Beginning With Django, a Python Web Framework

So I’m not completely new to programming and scripting; I took a C++ course in university and some other introductory programming courses as well as a hardware course that focused on Assembly language.

I’ve coded several simple PHP scripts, performed basic MySQL queries, and I’ve modified code to suit my purposes in the past, but I’ve always hesitated to dig deeper into web development for 2 reasons. Ok, 3 reasons.

  1. Motivation: I’ve never had website functionality goals that spoke to me enough to push me past my next two reasons.
  2. Confusion: I’ve never been satisfied with just making code work. Unless I know I doing something the right way (within reasonable limits), I feel like I’m creating and reinforcing bad habits. That makes me feel like a goof and saps my motivation.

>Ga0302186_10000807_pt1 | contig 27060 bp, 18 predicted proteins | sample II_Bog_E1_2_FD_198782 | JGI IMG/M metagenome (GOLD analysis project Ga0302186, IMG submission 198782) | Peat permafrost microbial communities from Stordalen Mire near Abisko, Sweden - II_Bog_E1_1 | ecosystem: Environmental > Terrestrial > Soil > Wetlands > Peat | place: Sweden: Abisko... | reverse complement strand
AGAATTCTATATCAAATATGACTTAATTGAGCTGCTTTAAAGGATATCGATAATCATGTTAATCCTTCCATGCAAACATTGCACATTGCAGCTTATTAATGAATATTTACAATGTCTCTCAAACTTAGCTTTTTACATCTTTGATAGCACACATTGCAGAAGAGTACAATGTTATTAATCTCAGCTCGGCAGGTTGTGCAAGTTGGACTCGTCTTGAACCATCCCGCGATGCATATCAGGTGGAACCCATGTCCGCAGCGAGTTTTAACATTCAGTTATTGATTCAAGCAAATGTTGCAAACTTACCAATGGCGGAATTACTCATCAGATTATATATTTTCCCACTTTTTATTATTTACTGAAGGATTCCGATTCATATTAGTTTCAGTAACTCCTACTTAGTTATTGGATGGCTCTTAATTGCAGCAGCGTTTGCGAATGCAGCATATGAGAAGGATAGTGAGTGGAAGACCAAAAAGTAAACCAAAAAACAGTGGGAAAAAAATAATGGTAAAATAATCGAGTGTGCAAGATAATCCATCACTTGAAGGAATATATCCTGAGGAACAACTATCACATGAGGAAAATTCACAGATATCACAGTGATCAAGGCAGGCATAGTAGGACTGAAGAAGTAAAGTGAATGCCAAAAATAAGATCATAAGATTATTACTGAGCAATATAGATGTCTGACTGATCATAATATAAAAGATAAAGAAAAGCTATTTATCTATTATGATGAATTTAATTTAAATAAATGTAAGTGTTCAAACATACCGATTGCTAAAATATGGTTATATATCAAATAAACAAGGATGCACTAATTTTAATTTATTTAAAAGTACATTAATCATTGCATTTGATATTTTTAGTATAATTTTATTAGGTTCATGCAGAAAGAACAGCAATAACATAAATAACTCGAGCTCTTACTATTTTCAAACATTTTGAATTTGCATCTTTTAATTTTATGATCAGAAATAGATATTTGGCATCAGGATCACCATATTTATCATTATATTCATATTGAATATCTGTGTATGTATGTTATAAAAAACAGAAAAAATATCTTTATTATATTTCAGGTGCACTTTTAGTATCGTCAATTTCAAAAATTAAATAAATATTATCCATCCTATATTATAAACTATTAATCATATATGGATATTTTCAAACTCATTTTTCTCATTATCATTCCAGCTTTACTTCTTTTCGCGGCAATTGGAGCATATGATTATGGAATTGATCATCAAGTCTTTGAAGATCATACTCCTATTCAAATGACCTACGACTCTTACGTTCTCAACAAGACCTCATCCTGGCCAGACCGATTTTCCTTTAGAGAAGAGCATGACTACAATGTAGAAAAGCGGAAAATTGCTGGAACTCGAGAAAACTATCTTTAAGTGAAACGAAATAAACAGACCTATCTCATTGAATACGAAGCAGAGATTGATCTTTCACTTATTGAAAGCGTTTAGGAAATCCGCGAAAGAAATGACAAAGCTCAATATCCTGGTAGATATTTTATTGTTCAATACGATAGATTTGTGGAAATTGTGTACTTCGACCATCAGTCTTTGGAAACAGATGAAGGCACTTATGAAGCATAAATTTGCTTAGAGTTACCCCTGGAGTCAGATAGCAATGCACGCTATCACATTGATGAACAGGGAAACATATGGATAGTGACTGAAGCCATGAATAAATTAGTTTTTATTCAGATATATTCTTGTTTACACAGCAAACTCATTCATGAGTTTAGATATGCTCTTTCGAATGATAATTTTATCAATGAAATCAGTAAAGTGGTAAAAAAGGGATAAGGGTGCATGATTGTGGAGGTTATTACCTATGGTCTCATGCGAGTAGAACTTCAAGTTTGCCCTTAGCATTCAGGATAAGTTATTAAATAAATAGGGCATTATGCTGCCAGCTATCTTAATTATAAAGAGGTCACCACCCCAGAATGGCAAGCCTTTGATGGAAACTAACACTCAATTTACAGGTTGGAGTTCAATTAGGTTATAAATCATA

3. Intimidation: There’s no question about it in my mind. Programming can seem hard. Fear causes stress, and personally, I find it almost impossible to absorb information when I’m stressed. Solution? Take it one step at a time and don’t expect too much out of yourself. Enjoy the process.

So there you have it. I’m moving past these reasons, excuses, no, reasons, and I’m moving forward. Why? The fascination of building websites with functionalities tailored to my specific goals is now too great to overlook.

My most recent motivation to enter the world of development is my discovery of the semantic Web. The ability to query large, semantically rich datasets using new languages such as SPARQL offers new opportunities for building unique information architectures with relative ease and freedom.

Django seems to be a good place to start.